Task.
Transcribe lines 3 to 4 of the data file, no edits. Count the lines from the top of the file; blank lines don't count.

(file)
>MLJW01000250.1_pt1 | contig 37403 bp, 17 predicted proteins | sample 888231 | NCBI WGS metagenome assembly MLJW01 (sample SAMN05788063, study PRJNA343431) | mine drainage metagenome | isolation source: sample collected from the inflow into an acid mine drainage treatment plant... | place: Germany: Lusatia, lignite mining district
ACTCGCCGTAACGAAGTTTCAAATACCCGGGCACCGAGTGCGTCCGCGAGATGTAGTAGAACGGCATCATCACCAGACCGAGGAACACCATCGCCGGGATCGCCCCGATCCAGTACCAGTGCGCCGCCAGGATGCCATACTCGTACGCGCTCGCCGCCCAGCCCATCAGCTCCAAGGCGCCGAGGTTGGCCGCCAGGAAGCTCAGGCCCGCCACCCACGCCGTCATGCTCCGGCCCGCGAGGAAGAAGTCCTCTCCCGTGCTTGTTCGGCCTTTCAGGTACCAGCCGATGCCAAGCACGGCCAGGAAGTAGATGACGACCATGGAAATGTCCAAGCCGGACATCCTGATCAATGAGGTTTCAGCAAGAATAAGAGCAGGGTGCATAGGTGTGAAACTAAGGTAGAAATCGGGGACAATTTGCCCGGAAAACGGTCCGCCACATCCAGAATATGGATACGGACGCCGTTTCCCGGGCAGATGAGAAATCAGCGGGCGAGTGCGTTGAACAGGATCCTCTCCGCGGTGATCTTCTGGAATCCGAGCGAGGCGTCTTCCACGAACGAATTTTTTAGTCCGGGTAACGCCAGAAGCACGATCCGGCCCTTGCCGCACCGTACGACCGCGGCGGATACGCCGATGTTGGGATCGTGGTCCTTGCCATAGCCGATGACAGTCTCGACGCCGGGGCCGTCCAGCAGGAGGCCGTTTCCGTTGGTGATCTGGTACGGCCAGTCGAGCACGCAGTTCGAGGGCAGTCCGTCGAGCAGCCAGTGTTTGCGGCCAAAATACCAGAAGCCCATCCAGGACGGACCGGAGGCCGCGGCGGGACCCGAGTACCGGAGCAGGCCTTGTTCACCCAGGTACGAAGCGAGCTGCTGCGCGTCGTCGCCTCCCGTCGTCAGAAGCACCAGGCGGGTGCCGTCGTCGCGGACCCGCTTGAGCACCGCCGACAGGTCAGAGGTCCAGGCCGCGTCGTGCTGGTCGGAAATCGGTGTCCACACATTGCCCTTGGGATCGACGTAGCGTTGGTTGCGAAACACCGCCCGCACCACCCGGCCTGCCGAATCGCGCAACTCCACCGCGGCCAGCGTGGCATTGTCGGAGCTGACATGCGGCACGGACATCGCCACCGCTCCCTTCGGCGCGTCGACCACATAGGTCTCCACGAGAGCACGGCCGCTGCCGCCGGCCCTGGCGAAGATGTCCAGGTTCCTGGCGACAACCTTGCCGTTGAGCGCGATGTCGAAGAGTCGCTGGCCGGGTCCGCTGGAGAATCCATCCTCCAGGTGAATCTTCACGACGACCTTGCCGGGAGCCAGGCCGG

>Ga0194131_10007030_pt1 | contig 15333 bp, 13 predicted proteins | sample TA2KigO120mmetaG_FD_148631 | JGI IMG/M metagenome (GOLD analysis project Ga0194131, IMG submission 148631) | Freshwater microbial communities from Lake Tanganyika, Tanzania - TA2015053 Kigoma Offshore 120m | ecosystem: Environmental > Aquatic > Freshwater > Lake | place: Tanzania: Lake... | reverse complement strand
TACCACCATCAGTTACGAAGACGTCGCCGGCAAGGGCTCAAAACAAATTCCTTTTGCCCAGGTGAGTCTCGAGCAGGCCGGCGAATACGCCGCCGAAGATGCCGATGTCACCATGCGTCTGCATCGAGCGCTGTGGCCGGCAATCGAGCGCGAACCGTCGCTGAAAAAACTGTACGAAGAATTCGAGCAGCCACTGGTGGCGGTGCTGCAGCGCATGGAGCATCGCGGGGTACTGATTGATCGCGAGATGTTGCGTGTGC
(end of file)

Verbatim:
>Ga0194131_10007030_pt1 | contig 15333 bp, 13 predicted proteins | sample TA2KigO120mmetaG_FD_148631 | JGI IMG/M metagenome (GOLD analysis project Ga0194131, IMG submission 148631) | Freshwater microbial communities from Lake Tanganyika, Tanzania - TA2015053 Kigoma Offshore 120m | ecosystem: Environmental > Aquatic > Freshwater > Lake | place: Tanzania: Lake... | reverse complement strand
TACCACCATCAGTTACGAAGACGTCGCCGGCAAGGGCTCAAAACAAATTCCTTTTGCCCAGGTGAGTCTCGAGCAGGCCGGCGAATACGCCGCCGAAGATGCCGATGTCACCATGCGTCTGCATCGAGCGCTGTGGCCGGCAATCGAGCGCGAACCGTCGCTGAAAAAACTGTACGAAGAATTCGAGCAGCCACTGGTGGCGGTGCTGCAGCGCATGGAGCATCGCGGGGTACTGATTGATCGCGAGATGTTGCGTGTGC